Last updated 8 January 2019

Indefinite sentences

An offender who is a serious danger to the community as defined in the Penalties and Sentences Act 1992 (Qld) (Penalties and Sentences Act), and who has been convicted of a violent offence can be given an indefinite sentence (pt 10). This means that no definite term of imprisonment is specified and that the prisoner can only be released by court order as a result of a periodic review of the prisoner’s circumstances. A violent offence is defined to mean an indictable offence that involves the use or attempted use of violence against a person and for which the offender may be sentenced to life imprisonment (e.g. murder, manslaughter, rape and armed robbery).

An indefinite sentence can only be imposed if the court is satisfied that the offender is a serious danger to the community because of the offender’s character, age, health, mental condition, the severity of the violent offence and any special circumstances.

In imposing an indefinite sentence, the court must state in its order the term of imprisonment that it would have imposed had it not imposed an indefinite sentence. This nominal sentence is relevant to reviews of the indefinite sentence and any future discharge of the order (s 171 Penalties and Sentences Act). For murder offences, the nominal offence will be 20 to 30 years, depending on the circumstances of the murder(s).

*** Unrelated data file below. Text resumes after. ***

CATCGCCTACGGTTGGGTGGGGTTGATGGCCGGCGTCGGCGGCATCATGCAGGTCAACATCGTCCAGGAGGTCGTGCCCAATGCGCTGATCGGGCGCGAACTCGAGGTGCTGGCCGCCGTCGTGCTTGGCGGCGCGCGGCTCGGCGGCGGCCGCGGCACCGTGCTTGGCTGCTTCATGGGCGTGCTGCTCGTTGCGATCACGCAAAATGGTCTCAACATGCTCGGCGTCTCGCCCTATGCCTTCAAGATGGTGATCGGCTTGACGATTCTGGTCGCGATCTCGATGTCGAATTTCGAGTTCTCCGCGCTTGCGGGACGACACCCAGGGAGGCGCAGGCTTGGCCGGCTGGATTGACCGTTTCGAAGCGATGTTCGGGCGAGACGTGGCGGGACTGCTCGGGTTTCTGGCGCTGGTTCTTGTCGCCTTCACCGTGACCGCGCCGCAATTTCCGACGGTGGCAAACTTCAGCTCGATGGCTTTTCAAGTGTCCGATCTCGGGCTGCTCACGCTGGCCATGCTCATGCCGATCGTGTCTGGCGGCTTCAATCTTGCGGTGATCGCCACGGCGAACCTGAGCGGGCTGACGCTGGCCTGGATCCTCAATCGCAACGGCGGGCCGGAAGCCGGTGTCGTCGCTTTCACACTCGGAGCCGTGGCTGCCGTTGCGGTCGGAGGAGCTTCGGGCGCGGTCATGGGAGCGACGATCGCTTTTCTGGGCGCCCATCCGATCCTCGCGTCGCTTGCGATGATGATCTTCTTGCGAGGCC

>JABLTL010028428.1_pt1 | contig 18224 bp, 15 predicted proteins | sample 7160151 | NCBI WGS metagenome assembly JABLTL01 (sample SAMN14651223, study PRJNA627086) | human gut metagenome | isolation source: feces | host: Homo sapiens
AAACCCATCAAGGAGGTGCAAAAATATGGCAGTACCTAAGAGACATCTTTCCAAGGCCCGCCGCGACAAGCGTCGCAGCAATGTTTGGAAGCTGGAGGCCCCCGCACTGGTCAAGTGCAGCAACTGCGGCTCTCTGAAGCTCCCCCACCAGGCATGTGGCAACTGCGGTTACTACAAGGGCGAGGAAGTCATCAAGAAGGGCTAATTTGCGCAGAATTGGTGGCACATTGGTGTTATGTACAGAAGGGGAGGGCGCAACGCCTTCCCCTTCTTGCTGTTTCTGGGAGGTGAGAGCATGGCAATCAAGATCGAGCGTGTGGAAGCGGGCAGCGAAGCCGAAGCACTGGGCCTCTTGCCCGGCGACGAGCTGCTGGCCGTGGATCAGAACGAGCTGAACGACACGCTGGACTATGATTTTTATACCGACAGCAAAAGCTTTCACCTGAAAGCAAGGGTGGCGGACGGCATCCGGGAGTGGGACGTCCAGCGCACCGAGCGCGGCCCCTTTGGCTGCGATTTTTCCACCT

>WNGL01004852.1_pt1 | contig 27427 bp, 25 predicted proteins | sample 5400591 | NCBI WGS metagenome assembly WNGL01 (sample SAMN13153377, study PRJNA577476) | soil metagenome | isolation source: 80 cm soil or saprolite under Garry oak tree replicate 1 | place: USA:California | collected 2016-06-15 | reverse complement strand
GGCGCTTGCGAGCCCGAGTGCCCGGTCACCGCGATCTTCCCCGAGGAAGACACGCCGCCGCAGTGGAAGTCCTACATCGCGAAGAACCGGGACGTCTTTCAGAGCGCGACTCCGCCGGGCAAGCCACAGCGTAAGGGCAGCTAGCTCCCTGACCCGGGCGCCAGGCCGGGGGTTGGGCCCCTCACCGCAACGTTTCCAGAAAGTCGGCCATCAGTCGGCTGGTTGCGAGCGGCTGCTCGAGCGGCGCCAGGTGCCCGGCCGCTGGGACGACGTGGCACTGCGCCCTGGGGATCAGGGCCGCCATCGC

Suspended sentences

A suspended sentence of imprisonment is imposed when a court sentences an offender to a term of imprisonment and then suspends the whole or part of the sentence. This means that the offender serves either no actual imprisonment or only part of the term of imprisonment.

Sentences of imprisonment for five years or less may be suspended (s 144 Penalties and Sentences Act). In imposing such a sentence, the court must set a period of five years or less (the operational period) during which the offender must not commit another offence. If the offender commits another offence punishable by imprisonment during the operational period, the court must order the offender to serve the whole of the suspended period of imprisonment unless the court is of the opinion that it would be unjust to do so, taking into account certain consideration (e.g. whether the subsequent offence was of a trivial nature, but also the seriousness of the original offence) (s 147 Penalties and Sentences Act). If the court does not order that the offender serve the whole of the suspended period, it may order that part of that period be served, or (in certain circumstances) extend the operational period.

Parole does not apply to suspended sentences unless the whole sentence is later activated through the commission of a further offence within the operational period. Once the prisoner is required to serve the relevant sentence, the same general rules as to eligibility for parole apply to the sentence.

A court must record a conviction if an order of suspended imprisonment is made (s 143 Penalties and Sentences Act).